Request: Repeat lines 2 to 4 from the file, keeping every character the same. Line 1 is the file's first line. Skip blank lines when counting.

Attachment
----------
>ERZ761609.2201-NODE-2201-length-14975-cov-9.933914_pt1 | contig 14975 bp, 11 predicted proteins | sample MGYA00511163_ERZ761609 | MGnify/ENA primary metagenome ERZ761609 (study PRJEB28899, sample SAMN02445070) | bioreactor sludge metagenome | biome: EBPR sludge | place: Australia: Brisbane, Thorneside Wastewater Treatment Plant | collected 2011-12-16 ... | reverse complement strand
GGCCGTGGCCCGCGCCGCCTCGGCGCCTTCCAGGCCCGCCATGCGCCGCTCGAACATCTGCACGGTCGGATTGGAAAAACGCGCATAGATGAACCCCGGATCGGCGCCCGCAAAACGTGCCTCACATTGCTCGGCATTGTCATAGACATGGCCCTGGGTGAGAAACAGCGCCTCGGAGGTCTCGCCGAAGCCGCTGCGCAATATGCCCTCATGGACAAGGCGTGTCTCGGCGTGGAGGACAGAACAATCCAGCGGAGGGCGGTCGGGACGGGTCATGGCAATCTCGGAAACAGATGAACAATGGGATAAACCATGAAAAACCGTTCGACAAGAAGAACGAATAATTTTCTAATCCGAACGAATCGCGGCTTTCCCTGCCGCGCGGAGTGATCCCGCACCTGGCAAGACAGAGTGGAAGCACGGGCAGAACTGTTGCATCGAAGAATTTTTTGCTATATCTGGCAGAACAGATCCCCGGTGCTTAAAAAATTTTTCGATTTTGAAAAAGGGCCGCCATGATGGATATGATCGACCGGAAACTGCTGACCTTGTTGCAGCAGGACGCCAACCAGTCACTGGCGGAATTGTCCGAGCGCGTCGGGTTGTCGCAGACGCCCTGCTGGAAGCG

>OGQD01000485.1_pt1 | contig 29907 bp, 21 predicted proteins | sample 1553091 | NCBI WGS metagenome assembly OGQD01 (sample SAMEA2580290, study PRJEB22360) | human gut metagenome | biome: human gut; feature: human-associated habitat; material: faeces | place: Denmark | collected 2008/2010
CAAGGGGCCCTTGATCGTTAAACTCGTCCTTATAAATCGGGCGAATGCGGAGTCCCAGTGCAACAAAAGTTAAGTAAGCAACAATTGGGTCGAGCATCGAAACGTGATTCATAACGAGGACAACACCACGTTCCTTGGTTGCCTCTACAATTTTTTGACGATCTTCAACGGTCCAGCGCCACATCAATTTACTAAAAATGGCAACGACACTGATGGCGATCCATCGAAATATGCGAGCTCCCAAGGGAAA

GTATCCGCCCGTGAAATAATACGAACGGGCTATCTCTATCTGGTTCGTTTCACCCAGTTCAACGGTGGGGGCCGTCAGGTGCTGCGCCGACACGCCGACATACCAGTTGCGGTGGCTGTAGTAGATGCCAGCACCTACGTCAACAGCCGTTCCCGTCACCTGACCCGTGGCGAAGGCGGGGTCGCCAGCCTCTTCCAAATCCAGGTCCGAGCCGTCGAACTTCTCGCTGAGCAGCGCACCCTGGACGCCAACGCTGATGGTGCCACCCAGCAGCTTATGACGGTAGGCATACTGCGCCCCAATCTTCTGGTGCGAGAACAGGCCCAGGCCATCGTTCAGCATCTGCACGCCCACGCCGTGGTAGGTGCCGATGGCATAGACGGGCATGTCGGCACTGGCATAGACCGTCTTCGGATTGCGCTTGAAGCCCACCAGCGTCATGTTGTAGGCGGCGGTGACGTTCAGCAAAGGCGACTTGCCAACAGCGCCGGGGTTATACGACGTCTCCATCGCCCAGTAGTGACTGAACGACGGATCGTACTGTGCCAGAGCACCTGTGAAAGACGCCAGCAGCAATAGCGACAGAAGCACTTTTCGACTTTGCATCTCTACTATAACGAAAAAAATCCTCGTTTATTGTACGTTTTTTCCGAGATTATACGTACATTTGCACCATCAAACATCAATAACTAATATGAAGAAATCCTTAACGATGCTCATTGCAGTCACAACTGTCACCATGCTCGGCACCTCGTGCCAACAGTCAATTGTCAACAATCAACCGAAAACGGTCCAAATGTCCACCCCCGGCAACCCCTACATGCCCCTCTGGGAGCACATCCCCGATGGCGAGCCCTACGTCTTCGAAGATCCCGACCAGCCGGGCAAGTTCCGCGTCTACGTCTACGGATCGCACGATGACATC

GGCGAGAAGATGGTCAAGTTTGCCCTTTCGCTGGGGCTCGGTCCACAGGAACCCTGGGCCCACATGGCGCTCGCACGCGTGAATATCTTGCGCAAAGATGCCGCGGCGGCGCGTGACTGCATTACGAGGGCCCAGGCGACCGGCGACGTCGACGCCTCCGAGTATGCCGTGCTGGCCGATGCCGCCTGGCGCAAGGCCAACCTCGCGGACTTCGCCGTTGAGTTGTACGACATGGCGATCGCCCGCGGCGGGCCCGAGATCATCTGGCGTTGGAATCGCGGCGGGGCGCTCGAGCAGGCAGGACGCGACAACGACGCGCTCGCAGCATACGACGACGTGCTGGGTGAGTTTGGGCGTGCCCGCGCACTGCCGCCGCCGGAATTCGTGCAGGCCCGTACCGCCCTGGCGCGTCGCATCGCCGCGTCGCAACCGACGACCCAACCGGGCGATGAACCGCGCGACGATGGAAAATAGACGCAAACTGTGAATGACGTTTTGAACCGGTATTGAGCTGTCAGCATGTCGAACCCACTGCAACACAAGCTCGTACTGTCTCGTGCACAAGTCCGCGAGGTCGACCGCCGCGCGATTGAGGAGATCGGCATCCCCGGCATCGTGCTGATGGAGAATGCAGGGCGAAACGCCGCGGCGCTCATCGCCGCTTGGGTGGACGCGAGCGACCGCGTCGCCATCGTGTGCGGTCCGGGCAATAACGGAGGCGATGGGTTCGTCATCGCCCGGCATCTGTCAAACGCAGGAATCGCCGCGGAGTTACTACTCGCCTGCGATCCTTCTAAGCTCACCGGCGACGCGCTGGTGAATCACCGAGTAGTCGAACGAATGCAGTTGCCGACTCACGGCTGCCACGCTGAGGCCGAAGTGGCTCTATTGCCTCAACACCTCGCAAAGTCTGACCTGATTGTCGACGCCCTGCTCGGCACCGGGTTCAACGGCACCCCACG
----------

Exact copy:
GGCCGTGGCCCGCGCCGCCTCGGCGCCTTCCAGGCCCGCCATGCGCCGCTCGAACATCTGCACGGTCGGATTGGAAAAACGCGCATAGATGAACCCCGGATCGGCGCCCGCAAAACGTGCCTCACATTGCTCGGCATTGTCATAGACATGGCCCTGGGTGAGAAACAGCGCCTCGGAGGTCTCGCCGAAGCCGCTGCGCAATATGCCCTCATGGACAAGGCGTGTCTCGGCGTGGAGGACAGAACAATCCAGCGGAGGGCGGTCGGGACGGGTCATGGCAATCTCGGAAACAGATGAACAATGGGATAAACCATGAAAAACCGTTCGACAAGAAGAACGAATAATTTTCTAATCCGAACGAATCGCGGCTTTCCCTGCCGCGCGGAGTGATCCCGCACCTGGCAAGACAGAGTGGAAGCACGGGCAGAACTGTTGCATCGAAGAATTTTTTGCTATATCTGGCAGAACAGATCCCCGGTGCTTAAAAAATTTTTCGATTTTGAAAAAGGGCCGCCATGATGGATATGATCGACCGGAAACTGCTGACCTTGTTGCAGCAGGACGCCAACCAGTCACTGGCGGAATTGTCCGAGCGCGTCGGGTTGTCGCAGACGCCCTGCTGGAAGCG

>OGQD01000485.1_pt1 | contig 29907 bp, 21 predicted proteins | sample 1553091 | NCBI WGS metagenome assembly OGQD01 (sample SAMEA2580290, study PRJEB22360) | human gut metagenome | biome: human gut; feature: human-associated habitat; material: faeces | place: Denmark | collected 2008/2010
CAAGGGGCCCTTGATCGTTAAACTCGTCCTTATAAATCGGGCGAATGCGGAGTCCCAGTGCAACAAAAGTTAAGTAAGCAACAATTGGGTCGAGCATCGAAACGTGATTCATAACGAGGACAACACCACGTTCCTTGGTTGCCTCTACAATTTTTTGACGATCTTCAACGGTCCAGCGCCACATCAATTTACTAAAAATGGCAACGACACTGATGGCGATCCATCGAAATATGCGAGCTCCCAAGGGAAA